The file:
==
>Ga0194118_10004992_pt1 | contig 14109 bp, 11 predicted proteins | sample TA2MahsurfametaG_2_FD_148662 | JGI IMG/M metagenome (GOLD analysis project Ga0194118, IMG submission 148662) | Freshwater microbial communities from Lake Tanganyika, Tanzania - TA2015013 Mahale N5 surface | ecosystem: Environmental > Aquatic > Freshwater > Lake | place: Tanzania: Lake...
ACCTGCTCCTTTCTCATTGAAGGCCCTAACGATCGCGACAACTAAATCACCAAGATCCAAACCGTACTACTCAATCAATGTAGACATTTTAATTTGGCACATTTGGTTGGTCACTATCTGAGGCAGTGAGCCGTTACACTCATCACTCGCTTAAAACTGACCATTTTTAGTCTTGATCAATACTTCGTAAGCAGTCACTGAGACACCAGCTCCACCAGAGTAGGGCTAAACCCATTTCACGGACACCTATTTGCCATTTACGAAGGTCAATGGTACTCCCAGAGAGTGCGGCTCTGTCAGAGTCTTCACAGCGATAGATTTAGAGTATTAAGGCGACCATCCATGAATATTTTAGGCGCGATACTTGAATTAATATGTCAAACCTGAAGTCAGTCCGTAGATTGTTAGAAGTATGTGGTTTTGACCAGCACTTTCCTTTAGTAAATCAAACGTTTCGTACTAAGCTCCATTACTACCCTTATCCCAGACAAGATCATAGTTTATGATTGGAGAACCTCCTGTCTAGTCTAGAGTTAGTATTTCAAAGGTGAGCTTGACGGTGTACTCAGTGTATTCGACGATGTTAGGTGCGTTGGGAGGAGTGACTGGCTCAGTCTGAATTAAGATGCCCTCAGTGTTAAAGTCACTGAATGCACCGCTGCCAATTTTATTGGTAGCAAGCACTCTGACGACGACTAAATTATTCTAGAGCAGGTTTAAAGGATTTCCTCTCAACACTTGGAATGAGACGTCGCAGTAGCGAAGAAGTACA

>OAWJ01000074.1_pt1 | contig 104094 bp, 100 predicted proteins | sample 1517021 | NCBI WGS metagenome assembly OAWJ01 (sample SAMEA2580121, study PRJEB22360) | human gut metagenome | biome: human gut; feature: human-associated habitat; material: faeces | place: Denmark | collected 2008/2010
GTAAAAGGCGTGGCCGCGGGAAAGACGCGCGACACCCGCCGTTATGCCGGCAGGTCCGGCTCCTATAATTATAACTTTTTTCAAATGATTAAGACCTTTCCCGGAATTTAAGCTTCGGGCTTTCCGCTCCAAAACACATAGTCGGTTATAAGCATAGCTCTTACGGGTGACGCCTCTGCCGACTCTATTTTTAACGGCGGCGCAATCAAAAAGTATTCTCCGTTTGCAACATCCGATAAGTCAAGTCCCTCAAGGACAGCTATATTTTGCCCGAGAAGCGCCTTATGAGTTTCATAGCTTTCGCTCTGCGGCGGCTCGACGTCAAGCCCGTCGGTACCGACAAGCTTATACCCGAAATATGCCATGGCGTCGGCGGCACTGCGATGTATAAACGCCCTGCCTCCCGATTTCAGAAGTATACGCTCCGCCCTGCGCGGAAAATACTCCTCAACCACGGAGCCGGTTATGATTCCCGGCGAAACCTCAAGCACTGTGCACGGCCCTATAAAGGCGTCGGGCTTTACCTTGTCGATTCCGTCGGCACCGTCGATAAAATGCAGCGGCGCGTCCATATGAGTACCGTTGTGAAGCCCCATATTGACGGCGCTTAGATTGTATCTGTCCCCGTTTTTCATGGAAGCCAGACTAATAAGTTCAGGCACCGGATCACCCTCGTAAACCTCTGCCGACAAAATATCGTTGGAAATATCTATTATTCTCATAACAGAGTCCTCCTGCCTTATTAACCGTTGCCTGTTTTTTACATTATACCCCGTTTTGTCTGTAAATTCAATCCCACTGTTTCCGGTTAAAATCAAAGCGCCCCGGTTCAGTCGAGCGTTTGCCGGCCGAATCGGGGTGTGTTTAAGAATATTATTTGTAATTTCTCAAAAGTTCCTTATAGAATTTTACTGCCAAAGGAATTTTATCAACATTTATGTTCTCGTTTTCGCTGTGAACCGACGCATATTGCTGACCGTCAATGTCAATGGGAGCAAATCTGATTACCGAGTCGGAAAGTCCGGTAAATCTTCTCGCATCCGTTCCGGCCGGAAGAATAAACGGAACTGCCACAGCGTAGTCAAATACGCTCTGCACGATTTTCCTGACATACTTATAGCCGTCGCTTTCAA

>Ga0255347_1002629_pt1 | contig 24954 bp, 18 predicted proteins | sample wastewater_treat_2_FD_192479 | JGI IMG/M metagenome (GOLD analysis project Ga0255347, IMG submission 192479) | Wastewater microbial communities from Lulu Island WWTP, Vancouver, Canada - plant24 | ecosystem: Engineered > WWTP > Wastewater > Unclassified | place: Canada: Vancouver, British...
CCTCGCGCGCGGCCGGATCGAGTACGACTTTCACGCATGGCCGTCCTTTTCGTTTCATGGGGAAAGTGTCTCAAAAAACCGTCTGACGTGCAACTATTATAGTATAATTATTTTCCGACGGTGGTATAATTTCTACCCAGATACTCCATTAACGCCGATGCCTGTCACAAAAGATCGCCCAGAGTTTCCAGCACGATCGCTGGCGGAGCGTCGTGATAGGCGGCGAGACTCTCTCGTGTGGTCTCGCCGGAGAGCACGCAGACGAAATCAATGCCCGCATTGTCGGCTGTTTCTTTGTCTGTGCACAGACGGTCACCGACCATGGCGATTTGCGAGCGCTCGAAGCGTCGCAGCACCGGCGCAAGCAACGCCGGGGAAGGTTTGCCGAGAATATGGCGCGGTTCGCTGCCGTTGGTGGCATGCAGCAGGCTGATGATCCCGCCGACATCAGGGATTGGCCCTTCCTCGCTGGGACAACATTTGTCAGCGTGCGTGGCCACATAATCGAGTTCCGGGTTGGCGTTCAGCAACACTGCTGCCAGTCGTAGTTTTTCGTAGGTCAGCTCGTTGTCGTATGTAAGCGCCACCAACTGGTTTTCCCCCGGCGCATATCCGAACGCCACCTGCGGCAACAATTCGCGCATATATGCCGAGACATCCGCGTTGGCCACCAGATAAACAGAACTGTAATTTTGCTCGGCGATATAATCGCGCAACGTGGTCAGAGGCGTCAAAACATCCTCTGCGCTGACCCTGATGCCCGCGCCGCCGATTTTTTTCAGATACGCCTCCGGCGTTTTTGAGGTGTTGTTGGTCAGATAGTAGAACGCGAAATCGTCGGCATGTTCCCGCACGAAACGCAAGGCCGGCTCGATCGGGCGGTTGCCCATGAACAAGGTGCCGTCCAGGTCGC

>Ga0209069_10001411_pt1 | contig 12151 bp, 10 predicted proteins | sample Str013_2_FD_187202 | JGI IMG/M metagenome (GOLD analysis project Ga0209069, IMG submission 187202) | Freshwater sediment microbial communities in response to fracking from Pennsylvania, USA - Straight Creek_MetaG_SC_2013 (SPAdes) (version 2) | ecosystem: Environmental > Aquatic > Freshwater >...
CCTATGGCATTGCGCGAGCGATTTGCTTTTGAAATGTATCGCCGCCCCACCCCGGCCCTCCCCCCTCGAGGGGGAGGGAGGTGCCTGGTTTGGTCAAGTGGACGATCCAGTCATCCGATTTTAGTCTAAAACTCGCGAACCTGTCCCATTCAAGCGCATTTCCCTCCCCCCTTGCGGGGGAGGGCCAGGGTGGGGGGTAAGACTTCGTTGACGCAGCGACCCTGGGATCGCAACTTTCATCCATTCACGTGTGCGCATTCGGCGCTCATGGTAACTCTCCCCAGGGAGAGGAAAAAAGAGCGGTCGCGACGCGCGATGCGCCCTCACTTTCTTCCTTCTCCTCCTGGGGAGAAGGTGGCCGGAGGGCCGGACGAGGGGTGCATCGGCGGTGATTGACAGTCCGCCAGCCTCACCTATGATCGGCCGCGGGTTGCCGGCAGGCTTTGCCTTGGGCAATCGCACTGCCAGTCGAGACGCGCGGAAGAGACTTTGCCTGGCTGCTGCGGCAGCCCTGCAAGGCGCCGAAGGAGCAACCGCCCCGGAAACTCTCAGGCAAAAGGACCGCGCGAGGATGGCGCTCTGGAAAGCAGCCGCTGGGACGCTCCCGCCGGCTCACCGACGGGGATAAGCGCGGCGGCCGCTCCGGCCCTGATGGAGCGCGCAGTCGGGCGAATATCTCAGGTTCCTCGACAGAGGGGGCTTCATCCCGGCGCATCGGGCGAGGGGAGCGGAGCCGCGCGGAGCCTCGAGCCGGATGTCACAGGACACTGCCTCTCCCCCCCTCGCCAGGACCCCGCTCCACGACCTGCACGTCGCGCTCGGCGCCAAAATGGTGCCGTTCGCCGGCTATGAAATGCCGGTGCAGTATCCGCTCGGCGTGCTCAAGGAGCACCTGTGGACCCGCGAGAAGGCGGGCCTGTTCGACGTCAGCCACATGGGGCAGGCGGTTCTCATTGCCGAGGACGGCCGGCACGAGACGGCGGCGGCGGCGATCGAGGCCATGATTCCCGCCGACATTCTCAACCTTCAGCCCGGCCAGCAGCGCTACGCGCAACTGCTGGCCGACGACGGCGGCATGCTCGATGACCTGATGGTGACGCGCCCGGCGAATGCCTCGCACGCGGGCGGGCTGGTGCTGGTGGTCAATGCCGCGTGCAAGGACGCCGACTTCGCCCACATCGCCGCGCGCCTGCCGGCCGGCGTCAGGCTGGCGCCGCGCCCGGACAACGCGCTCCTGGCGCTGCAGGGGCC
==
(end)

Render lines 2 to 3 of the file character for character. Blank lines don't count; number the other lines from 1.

ACCTGCTCCTTTCTCATTGAAGGCCCTAACGATCGCGACAACTAAATCACCAAGATCCAAACCGTACTACTCAATCAATGTAGACATTTTAATTTGGCACATTTGGTTGGTCACTATCTGAGGCAGTGAGCCGTTACACTCATCACTCGCTTAAAACTGACCATTTTTAGTCTTGATCAATACTTCGTAAGCAGTCACTGAGACACCAGCTCCACCAGAGTAGGGCTAAACCCATTTCACGGACACCTATTTGCCATTTACGAAGGTCAATGGTACTCCCAGAGAGTGCGGCTCTGTCAGAGTCTTCACAGCGATAGATTTAGAGTATTAAGGCGACCATCCATGAATATTTTAGGCGCGATACTTGAATTAATATGTCAAACCTGAAGTCAGTCCGTAGATTGTTAGAAGTATGTGGTTTTGACCAGCACTTTCCTTTAGTAAATCAAACGTTTCGTACTAAGCTCCATTACTACCCTTATCCCAGACAAGATCATAGTTTATGATTGGAGAACCTCCTGTCTAGTCTAGAGTTAGTATTTCAAAGGTGAGCTTGACGGTGTACTCAGTGTATTCGACGATGTTAGGTGCGTTGGGAGGAGTGACTGGCTCAGTCTGAATTAAGATGCCCTCAGTGTTAAAGTCACTGAATGCACCGCTGCCAATTTTATTGGTAGCAAGCACTCTGACGACGACTAAATTATTCTAGAGCAGGTTTAAAGGATTTCCTCTCAACACTTGGAATGAGACGTCGCAGTAGCGAAGAAGTACA

>OAWJ01000074.1_pt1 | contig 104094 bp, 100 predicted proteins | sample 1517021 | NCBI WGS metagenome assembly OAWJ01 (sample SAMEA2580121, study PRJEB22360) | human gut metagenome | biome: human gut; feature: human-associated habitat; material: faeces | place: Denmark | collected 2008/2010